Hedwig is the rare instance of a film adaptation that works better than an earlier incarnation.
It shouldn’t come as a surprise that not only does Hedwig and the Angry Inch hold up better than ever, but that the 2001 film remains the definitive version of this remarkable work. Its source material, a stage show that debuted in New York’s Meatpacking District in 1998, was, from the start, far ahead of its time. A cult phenomenon that offered a harder, deeper, and weirder contrast to Rent during its original run, Hedwig required only minor updates to keep it current when it schlepped uptown, 16 years later, for a celebrated Broadway revival starring Neil Patrick Harris. That the Broadway production, which is currently on tour, became a genuine commercial smash is delicious, poetic even. The film – which starred its director John Cameron Mitchell (Hedwig’s creator and the first of many actors to wear that iconic wig onstage) – was a box office flop. Happily, being “internationally ignored” isn’t a gripe our beleaguered protagonist can hold against the universe any longer.
Hedwig is the rare instance of a film adaptation that works better than an earlier incarnation. (The Wizard of Oz being the ur-example here.) The stage production is essentially a one-woman performance, a loud and (seemingly) improvisational rock concert doubling as a devastating memoir. Mitchell’s film dramatizes large portions of Hedwig’s oral exposition, while also remaining true to the conversational and catty tone of its theatrical source. It’s a classic example of “show versus tell,” with “show” (surprise, surprise) offering a far superior narrative method.
Comparisons to the theatrical work duly noted, it has to be said: Hedwig and the Angry Inch is undoubtedly the greatest rock musical ever to grace the silver screen, probably the finest stage-to-film adaptation since West Side Story, and arguably the most powerful picture in the entire queer-film canon. Mitchell’s achievement as a director can’t be overstated. He took a skeletal stage production, yes a fabulous skeletal stage production, and turned rags and bones into a gleaming ivory statuette draped in a paint-splattered mink stole.
Hedwig and the Angry Inch begins and ends in a dark alleyway. It opens with Hedwig decked out in full drag regalia and closes with her laid bare. It’s a literal example of the figurative stripping away that happens over the course of the film. As Hedwig tells her story, through exposition, flashback, and song, layers are torn off and discarded. Born Hansel (a “slip of a girlyboy”) in East Berlin, she undergoes a botched sex change operation to escape communism with Luther (Maurice Dean Wint), an American soldier. Soon after being dumped into a Kansas trailer park, Luther in turn dumps her for a boy toy. Hedwig starts a band, falls in love with a young man named Tommy (Michael Pitt) and, through a fruitful songwriting collaboration, eventually transforms him into a Billy Corgan-esque superstar. But Hedwig’s anatomy becomes a blockade: Tommy is spooked by the small fleshy remainder of a penis between her legs, that titular bulge. He leaves her behind and enjoys great commercial success. Hedwig, uncredited, is back to square one and betrayed yet again.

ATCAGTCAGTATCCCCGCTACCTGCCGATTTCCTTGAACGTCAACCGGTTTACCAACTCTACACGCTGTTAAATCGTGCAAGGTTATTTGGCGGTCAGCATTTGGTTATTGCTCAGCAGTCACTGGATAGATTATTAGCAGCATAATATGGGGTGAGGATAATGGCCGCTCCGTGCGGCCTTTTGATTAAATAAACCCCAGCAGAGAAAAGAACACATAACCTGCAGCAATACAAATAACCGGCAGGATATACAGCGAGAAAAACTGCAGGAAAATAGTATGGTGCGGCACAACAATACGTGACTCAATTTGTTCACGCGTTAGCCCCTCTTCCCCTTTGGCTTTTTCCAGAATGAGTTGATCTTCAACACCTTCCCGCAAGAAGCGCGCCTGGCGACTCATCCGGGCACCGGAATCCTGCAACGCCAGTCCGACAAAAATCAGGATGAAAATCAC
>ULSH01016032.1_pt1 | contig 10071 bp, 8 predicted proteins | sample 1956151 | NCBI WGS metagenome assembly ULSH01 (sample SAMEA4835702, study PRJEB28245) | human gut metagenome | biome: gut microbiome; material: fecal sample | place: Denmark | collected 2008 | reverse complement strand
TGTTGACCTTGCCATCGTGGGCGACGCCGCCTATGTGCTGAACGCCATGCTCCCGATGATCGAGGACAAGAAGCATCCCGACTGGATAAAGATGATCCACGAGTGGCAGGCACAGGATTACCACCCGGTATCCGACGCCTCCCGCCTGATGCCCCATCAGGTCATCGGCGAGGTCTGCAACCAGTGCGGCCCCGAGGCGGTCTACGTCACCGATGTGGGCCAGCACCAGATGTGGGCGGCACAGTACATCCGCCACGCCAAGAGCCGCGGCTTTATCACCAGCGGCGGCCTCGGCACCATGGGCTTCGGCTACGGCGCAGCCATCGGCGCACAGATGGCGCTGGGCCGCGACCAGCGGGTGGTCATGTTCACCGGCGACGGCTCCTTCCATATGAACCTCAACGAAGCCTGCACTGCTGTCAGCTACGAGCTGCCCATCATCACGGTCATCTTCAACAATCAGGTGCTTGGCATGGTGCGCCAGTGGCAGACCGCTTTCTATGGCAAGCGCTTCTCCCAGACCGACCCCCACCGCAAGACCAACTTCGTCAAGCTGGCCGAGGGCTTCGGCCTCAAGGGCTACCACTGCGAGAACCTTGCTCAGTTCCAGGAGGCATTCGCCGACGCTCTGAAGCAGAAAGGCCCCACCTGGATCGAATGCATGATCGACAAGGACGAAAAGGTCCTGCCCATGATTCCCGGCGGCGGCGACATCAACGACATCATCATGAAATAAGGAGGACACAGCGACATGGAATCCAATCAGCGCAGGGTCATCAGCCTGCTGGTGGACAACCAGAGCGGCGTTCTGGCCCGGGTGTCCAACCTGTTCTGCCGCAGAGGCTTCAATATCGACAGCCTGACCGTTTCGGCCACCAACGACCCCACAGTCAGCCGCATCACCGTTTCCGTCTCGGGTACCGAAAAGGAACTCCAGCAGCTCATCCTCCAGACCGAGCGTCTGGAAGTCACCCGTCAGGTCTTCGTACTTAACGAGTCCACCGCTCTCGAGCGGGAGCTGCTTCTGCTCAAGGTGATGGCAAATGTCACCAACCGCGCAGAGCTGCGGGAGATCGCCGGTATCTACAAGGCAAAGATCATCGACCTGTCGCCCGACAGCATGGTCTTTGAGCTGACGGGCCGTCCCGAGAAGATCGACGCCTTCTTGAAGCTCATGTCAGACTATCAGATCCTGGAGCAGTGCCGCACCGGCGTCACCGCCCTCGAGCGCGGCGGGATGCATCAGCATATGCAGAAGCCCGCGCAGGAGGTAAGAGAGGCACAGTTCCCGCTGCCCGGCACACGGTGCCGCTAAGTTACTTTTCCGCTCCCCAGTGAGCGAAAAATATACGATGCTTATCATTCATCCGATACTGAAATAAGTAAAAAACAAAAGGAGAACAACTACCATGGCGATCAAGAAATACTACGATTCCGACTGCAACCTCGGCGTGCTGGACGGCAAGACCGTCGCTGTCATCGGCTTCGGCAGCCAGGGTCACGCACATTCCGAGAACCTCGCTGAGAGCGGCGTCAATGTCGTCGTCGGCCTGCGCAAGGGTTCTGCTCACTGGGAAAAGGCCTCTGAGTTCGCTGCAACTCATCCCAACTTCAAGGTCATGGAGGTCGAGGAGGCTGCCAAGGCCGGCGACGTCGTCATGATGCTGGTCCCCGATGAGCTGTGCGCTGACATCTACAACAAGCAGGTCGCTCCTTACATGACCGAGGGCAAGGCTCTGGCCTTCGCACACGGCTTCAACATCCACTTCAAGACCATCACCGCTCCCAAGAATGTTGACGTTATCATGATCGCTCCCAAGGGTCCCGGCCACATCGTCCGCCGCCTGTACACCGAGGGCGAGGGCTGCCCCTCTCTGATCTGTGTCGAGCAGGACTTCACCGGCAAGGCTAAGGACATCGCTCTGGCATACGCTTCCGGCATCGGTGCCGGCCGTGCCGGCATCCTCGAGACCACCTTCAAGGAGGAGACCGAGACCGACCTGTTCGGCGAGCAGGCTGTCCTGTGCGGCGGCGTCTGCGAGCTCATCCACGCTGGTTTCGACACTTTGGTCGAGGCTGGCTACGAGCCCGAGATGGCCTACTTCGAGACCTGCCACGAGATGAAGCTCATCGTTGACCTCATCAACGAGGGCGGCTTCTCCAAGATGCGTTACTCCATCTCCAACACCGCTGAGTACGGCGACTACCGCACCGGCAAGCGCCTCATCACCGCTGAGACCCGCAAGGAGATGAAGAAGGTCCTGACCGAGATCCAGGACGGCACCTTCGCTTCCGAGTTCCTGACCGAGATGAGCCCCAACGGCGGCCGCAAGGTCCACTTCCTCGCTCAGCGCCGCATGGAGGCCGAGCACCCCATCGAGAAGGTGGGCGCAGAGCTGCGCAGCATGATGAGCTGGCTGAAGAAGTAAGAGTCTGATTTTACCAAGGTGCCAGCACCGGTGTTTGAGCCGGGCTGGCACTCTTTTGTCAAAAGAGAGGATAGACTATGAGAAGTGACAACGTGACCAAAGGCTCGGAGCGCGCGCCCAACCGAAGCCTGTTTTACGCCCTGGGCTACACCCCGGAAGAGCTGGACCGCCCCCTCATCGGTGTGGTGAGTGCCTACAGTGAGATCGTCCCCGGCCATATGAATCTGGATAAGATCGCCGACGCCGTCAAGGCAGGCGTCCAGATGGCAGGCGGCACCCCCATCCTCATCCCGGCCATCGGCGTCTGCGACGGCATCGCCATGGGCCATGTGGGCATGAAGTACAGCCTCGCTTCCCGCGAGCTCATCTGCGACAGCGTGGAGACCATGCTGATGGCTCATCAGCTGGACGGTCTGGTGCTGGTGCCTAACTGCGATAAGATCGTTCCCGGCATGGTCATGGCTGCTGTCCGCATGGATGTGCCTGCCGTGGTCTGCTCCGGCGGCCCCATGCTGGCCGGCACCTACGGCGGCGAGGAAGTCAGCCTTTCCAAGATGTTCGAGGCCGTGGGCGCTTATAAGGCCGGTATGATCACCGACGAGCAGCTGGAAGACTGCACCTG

This thin gruel of a plot becomes the rich material from which the movie mines endless pathos. Hedwig’s pain, and eventual redemption, is the real story here. Hedwig succeeds thanks to Stephen Trask’s songs, all of them superlative, and each one, however bitter and bruised their lyrics may be, bursts with optimism and verve. It’s hard to pick a favorite because they’re all showstoppers. But if only one were to survive for posterity, it should be “Origin of Love”, a Plato-inspired, multi-genre fantasia. The song itself is astonishing, but Mitchell’s performance is greater still. The tender, scarlet smile he offers in a tight shot as he sings about love (“the pain that cuts a straight line down through the heart”), after a long tour of mythology and conflicting emotions, never ceases to drop my jaw. It’s the kind of magic only a musical, that intersection of sound and visuals, can offer.
Hedwig seems, at least on the page, dejected and fuming. But Hedwig and the Angry Inch is joyous and, it should be noted, hilarious. Mitchell workshopped his Borscht Belt drag routine for years before filming started. As such, the jokes land with megaton punchlines and genuine laughs. The humor is sharp, at times scathing, sometimes dirty. And it’s that wit that keeps Hedwig, our melancholy heroine, from ever seeming truly tragic. She’s a happy warrior, knocked around here and there, but never torn down.
The film gets increasingly poignant as it approaches its triumphant and somewhat opaque conclusion. Hedwig eventually rips off her wig once and for all, and during the glorious “Midnight Radio” sequence hands it over to her husband Yitzhak (Miriam Shor), who then transforms into a glam queen. So the cycle continues, and gender, a fluid, moves from one vessel to another. Hedwig wanders dazedly down that aforementioned alleyway, and movie musicals, consequently, are left to shiver in the wake of her naked ass.